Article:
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Portugal/Brazil - a special relationship?

According to Brazil's Sun, Portugal and Brazil are now in a very favourable stage of their increasing global partnership.

Both countries have now two non-permanent seats in the UN security Council. According to Portugal's Foreign Minister, Luis Amado, this could be a good time to promote Portugal and Brazil's common vision of global politics, specifically mentioning the Middle East.

Brazil has long lobbied for a permanent seat in the UN security council. Portugal can be seen as a strategic ally right now in helping Brazil achieve that status. Brazil has long emerged as one of the leading emerging markets, and the leading regional power in Latin America.

Luis Amado, talking in a press conference after a meeting with Brazil's president DIlma Rousseff, avoided talking about the current sovereign debt crisis, but reiterated Portuguese companies' interest in investing in Brazil. Portuguese investments in Brazil surmounted to 25 billion euros last year, in sectors such as energy, telecommunications, tourism, construction, and transportation. To reinforce this view, last month, Portugal's Telecom acquired 25% of Brazil's largest landline phone operator, Oi.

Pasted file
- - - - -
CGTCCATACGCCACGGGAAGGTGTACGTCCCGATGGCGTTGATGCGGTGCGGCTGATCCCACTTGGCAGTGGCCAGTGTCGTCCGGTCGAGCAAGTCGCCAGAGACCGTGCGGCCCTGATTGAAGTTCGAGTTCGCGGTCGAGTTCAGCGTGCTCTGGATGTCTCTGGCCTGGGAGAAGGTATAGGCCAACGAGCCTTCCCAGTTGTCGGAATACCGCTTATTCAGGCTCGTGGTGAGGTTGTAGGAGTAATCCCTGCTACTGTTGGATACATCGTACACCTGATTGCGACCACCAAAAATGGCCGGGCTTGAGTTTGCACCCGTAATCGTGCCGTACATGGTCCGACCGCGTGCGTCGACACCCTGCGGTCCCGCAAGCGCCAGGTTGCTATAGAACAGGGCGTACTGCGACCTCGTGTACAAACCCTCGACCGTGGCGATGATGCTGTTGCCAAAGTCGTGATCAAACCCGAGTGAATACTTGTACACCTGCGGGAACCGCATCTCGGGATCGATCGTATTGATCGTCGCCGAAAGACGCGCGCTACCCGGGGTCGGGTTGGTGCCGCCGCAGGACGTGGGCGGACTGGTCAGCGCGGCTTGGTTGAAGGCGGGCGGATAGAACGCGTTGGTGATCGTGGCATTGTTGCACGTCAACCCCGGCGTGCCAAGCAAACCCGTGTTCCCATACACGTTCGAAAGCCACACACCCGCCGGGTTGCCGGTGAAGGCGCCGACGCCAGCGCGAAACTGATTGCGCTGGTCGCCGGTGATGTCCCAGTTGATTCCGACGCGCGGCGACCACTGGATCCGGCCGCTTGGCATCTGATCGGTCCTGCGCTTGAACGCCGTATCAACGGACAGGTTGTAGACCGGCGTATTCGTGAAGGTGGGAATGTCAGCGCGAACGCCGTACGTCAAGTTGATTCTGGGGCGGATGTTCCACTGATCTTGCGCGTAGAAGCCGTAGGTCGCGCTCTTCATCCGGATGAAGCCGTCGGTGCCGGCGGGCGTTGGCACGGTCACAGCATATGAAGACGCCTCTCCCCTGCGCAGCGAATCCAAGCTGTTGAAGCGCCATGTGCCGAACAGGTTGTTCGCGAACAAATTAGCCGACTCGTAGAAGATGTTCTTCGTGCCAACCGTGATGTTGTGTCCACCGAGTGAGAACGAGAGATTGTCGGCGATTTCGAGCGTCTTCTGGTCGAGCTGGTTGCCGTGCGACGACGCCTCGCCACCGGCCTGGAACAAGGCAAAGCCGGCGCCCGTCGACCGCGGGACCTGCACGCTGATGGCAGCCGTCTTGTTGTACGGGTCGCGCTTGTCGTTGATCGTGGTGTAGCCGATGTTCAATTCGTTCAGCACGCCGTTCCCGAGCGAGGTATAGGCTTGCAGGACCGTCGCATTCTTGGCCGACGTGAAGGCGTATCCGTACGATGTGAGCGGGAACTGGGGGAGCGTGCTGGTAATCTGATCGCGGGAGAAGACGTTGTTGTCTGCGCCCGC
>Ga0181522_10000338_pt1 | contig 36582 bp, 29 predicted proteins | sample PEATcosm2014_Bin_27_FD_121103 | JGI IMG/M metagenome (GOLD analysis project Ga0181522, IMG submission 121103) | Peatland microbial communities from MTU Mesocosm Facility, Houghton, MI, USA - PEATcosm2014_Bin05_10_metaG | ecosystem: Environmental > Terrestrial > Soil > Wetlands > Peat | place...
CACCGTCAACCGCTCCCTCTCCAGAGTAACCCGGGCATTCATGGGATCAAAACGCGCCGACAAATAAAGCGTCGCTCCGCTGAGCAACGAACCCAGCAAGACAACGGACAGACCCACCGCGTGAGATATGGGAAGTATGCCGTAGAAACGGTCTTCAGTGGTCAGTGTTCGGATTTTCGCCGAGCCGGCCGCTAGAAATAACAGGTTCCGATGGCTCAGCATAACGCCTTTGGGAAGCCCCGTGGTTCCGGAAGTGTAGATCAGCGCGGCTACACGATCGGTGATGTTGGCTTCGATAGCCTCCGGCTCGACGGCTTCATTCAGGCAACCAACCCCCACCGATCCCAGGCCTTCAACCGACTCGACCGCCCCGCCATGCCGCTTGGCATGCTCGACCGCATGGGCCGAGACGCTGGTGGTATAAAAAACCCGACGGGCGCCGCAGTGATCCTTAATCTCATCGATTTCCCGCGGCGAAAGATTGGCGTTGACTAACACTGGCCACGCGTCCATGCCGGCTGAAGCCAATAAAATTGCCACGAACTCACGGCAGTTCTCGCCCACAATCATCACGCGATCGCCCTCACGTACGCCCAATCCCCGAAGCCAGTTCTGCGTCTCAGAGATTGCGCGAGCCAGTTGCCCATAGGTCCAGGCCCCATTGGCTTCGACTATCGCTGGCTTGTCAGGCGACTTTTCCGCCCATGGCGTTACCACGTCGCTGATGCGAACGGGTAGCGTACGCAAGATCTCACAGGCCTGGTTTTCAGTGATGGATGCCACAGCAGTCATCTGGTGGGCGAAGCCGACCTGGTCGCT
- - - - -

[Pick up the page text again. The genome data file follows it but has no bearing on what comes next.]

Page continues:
There were talks that Petrobras was interested in acquiring 33% of Galp, Portugal's leading petrol company, although nothing has been released as certain yet.

Brazilian companies have recently made the jump across the Atlantic as well. Embraer, Brazilian's aircraft producer, acquired Portugal's OGMAs and is set to build a new plant in the Alentejo region, in Southern Portugal, by the end of 2013.

Camargo Correa, Brazil's conglomerate giant, also recently acquired a huge stake in Portugal's Cimpor, which has plants in Europe, the Middle East, and Africa.


All these mergers and movements seem to indicate that Portugal and Brazil, which share common cultural roots and a common language, are making bilateral efforts to boost their cooperation, both politically, as economically.

A possible way out of the sovereig debt crisis for Portugal would be a stronger bet in emerging markets with which it holds cultural and historical ties. Portuguese exports, which grew by 15% in 2010, and led the economy to grow by 1.4%, the biggest growth in the Club Med countries, performed surprisingly well, in part due to Portugal's increase of exports to emerging markets. Angola and China are also key players.




Disclosure: I have no positions in any stocks mentioned, and no plans to initiate any positions within the next 72 hours.